My friend Michelle would like to give Bow a special mug that he can use for those chilly days when hot chocolate is the drink of choice. Michelle has exquisite taste, and she has picked out eleven beautiful images for Bow to look at so as to better understand his personal preferences. It's not that she can necessarily get him exactly one of these mugs, but if he tells her which one he likes best, or arranges them in order of preference, then she will habe some idea about Bow's general preferences when it comes to teacups and mugs. So the question is which one does Bow prefer and how on earth am I going to get him to express his preference?
|Choice Number 1: B for Bow|
Bow might like this cup with a blue bird in stylized rendition.
Or how about this cup and saucer with the words MORE LOVE ?
This one, which is mostly floral, reminds me of our Blue Willow china set.
Or how about this one with the giant blue polka dots? Or the one with two deer covered in flowers?
I decided to make a video and to number the eleven mugs for ease of choice.
I showed the video to Bow, but he was so much more interested in playing on the keyboard of the laptop than in looking at any of the mugs on the screen.
This brings us to the many ways in which attempts to prove what Bow knows have failed so far. It's not that Bow is not smart, and it's not that he isn't interested in using a computer. It's that he's never interested in using the computer in the way that I want him to and for the purpose of answering the question that is being posed.
There are several different, but related issues:
1) Bow may not have a preference as to his choice of mugs.
2) Even if he does have such a preference, he may not see any immediate benefit to him in expressing that preference.
3) He may not see the question or its answer as having a very high priority on his list of things to do.
You would think that being asked about your preferences would be one of the easiest sorts of tests to take, but even the standard question of "what is your favorite color" may be hard for those people who don't actually have a favorite color or are not sufficiently introspective to determine what that color happens to be. The clip embedded below from Monty Python and the Holy Grail illustrates this point.
Preferences are a tricky issue. Those with strong innate preferences find it impossible to understand people with no strong inner preferences or with only socially mediated preferences. Those who seek to manipulate others by means of rewards or punishments find it confusing that not everybody is equally easy to manipulate. Even on penalty of death, not everybody will answer the "favorite color" question correctly.
Intelligence tests assume that the test subject will want to do well on the test. Objective test writers sometimes forget that the subject may know more about the question than they do, and hence that their questions about the air speed of unladen swallows are inadequately phrased. Tests based on rewards for correct answers assume that the subject will do anything for a reward, even read the mind of the test writer to figure out what answer was meant to be correct. Those who are incapable of being bribed to do that are often presumed to be stupid. Sometimes that is true, but it isn't always true.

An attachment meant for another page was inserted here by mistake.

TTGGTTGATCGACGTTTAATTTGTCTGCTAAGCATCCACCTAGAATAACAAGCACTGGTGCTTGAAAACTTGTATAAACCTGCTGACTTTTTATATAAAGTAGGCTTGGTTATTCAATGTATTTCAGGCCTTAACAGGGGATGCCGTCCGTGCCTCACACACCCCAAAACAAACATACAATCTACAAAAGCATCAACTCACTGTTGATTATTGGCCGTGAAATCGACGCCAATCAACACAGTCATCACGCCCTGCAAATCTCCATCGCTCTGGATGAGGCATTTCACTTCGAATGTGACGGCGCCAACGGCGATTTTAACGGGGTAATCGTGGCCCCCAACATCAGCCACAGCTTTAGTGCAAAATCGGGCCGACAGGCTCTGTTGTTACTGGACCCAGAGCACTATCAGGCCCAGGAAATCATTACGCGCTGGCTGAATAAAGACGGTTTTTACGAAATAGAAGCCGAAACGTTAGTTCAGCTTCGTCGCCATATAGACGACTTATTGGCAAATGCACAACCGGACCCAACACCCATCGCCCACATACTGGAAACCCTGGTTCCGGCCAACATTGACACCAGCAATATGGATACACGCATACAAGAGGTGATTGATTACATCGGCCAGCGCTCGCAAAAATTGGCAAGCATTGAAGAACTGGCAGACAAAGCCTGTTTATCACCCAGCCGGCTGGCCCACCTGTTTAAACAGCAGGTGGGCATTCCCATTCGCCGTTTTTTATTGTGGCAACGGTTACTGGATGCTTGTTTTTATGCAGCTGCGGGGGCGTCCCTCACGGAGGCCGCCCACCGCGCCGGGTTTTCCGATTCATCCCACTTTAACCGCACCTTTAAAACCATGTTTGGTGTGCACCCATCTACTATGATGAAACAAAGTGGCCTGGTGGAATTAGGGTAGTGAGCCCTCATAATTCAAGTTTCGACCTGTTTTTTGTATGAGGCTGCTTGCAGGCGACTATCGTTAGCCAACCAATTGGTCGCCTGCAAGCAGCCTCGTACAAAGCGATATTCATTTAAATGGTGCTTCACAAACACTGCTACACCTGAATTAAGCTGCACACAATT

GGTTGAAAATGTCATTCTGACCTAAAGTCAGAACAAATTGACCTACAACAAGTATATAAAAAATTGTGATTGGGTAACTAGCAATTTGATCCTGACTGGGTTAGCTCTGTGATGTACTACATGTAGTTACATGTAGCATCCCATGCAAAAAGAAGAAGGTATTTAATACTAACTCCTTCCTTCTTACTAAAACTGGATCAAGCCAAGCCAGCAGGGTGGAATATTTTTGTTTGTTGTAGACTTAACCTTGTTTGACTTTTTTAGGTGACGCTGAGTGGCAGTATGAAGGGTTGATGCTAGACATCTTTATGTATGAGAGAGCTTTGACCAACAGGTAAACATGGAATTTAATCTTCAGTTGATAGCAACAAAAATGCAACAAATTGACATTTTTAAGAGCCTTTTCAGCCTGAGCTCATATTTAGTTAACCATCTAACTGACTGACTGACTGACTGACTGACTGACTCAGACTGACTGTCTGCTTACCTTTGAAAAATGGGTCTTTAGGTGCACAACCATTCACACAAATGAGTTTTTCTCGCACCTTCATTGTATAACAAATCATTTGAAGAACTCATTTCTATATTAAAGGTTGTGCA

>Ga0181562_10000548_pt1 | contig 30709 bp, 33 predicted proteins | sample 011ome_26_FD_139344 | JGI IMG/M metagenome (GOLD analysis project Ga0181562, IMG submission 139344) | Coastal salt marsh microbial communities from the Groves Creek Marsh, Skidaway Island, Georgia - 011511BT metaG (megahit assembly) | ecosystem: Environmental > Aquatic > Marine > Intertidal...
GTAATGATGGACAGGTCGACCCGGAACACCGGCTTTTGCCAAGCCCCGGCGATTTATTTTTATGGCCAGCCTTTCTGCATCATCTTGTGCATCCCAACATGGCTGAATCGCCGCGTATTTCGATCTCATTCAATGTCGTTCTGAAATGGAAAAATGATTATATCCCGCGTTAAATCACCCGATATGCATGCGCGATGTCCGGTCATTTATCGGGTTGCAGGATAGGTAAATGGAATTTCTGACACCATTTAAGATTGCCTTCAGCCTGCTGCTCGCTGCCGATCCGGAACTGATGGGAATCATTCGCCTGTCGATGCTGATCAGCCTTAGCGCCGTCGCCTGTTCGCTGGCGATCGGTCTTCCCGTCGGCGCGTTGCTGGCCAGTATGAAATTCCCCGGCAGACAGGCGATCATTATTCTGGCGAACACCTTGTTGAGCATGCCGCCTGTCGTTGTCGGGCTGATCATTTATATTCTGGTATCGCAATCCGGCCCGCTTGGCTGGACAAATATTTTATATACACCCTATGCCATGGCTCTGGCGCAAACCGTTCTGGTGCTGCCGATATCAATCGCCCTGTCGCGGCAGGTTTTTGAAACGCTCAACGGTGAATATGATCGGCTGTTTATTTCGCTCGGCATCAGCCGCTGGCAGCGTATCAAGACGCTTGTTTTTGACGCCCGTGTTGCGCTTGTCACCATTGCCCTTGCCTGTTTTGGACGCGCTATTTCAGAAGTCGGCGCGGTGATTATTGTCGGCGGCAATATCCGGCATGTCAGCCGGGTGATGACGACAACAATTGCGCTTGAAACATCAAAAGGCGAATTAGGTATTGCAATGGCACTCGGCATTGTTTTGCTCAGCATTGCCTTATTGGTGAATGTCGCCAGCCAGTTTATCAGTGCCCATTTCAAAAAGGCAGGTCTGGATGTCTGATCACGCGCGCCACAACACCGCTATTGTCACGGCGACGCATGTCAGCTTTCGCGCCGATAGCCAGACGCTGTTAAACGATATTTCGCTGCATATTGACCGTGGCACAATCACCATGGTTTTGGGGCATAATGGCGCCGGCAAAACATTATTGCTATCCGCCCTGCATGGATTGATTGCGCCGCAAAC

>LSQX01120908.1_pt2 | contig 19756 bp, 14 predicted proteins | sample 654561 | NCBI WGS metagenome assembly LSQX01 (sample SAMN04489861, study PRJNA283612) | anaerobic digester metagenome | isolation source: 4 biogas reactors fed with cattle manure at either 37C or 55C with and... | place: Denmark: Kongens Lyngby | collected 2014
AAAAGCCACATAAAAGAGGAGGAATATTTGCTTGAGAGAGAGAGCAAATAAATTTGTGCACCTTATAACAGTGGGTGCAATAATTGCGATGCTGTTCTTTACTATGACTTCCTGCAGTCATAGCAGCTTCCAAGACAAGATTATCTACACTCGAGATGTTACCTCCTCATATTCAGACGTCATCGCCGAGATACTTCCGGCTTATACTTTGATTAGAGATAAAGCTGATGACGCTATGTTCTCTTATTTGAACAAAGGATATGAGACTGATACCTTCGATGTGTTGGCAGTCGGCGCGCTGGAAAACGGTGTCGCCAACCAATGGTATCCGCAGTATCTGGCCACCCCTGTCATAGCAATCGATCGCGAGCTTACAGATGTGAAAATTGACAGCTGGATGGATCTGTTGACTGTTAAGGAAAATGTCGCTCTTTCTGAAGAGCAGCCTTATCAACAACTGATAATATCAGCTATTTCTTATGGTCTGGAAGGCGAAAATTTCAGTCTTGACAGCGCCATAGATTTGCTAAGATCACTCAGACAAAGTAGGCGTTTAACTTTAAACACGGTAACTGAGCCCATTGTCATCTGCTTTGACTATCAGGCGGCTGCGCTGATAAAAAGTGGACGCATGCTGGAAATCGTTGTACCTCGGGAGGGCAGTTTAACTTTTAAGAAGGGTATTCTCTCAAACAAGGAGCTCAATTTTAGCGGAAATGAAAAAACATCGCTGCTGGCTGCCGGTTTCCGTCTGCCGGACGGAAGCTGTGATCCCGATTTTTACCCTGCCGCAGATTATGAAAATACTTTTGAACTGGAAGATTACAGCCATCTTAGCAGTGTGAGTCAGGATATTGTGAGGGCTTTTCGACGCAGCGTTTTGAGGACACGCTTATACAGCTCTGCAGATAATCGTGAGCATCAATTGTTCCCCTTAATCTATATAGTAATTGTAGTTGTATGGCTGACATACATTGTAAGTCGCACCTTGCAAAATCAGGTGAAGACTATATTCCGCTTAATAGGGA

Of course, maybe Bow just does not know how to operate a computer. Maybe a computer with reward dispensers could guide him through the process step by step, without his being aware of being manipulated into learning, so intent would he be on getting the reward. That's one plan of action. But what if he doesn't want the reward? Wouldn't we actually need to find out what he wants first, in order to properly bribe him?
If the reward is a beautiful, artistically crafted mug, my guess is that Bow will not be induced to do anything the teaching program prompted him to do. I'm thinking that maybe his choice of a mug depends almost entirely on what's in the mug, and almost not at all on how the mug looks. But this does not mean that he will do anything, if only the reward is food.
Bow is a complicated, intelligent being. He may not be an aesthete, but that does not mean he does not have standards of conduct for himself and for others. He may not share with me every preference he has, but it does not mean that he hasn't got any. They just may not be along lines that would make him an easy target for manipulation.
Here is a snippet of conversation I overheard recently: "They tell you that high school will be hard. That the work will be hard. But it's not the work that is hard. What they don't tell you is that it will be hard to care how well you do. It's just so hard to care..."
Bow cares about a lot of things. But it would be very difficult to tease apart those things that he cares about that would make him want to do well on a test.